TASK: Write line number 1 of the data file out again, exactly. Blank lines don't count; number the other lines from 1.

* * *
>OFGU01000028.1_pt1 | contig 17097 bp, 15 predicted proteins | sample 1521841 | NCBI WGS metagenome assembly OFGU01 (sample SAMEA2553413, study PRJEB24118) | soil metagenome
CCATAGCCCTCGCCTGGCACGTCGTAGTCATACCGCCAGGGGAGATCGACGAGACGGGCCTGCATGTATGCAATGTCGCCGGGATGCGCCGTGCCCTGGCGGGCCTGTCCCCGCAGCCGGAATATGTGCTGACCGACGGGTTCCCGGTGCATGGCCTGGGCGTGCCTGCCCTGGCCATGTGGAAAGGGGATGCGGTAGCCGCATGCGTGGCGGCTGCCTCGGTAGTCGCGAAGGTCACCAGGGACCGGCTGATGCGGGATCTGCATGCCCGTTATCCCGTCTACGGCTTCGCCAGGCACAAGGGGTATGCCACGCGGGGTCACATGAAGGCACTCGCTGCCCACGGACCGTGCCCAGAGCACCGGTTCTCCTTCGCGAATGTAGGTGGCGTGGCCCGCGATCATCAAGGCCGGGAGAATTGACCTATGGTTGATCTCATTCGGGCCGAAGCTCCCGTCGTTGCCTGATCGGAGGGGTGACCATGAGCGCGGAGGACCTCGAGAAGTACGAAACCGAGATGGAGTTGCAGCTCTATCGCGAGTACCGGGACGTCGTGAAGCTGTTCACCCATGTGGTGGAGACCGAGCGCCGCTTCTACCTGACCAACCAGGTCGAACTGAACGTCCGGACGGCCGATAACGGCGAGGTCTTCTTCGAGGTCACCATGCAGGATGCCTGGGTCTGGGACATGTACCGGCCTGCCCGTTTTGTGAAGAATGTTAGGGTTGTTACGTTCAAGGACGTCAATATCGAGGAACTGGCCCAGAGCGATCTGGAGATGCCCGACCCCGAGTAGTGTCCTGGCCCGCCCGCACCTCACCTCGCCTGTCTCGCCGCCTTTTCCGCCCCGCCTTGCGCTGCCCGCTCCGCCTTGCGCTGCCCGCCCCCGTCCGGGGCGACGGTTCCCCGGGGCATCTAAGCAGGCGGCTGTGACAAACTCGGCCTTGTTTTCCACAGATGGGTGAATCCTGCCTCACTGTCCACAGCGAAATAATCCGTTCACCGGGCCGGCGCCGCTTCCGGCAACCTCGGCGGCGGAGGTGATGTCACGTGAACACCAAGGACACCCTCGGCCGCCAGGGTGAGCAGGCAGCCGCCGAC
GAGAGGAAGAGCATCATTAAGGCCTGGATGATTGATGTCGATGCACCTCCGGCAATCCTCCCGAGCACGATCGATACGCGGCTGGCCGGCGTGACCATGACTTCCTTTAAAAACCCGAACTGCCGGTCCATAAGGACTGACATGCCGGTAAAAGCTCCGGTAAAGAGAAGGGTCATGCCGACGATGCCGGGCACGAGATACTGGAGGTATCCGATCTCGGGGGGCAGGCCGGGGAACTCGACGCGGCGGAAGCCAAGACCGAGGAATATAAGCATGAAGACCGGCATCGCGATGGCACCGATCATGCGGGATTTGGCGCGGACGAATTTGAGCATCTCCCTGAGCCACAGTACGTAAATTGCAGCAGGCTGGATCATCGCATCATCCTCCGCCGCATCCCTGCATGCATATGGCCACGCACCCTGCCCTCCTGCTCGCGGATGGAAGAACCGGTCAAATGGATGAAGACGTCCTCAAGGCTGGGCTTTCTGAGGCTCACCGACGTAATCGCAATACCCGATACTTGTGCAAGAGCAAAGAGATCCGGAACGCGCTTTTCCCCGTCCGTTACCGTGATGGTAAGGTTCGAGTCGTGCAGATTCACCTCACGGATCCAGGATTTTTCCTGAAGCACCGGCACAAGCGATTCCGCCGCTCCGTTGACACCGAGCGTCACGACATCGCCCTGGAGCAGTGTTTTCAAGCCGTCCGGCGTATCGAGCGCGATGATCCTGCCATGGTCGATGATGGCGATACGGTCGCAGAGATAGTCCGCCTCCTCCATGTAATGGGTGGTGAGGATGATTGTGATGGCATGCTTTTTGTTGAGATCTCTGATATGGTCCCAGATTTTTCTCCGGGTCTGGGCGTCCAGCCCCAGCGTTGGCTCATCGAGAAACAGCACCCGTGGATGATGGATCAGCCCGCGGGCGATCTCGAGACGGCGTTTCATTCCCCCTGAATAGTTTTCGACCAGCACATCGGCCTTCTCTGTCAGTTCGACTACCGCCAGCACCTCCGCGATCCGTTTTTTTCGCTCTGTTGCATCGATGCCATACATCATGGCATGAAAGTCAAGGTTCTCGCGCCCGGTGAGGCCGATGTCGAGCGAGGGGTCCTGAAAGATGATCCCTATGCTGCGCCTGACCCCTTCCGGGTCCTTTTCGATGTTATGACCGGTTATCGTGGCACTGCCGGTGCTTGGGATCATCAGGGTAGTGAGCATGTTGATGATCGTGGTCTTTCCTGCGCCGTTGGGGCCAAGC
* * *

>OFGU01000028.1_pt1 | contig 17097 bp, 15 predicted proteins | sample 1521841 | NCBI WGS metagenome assembly OFGU01 (sample SAMEA2553413, study PRJEB24118) | soil metagenome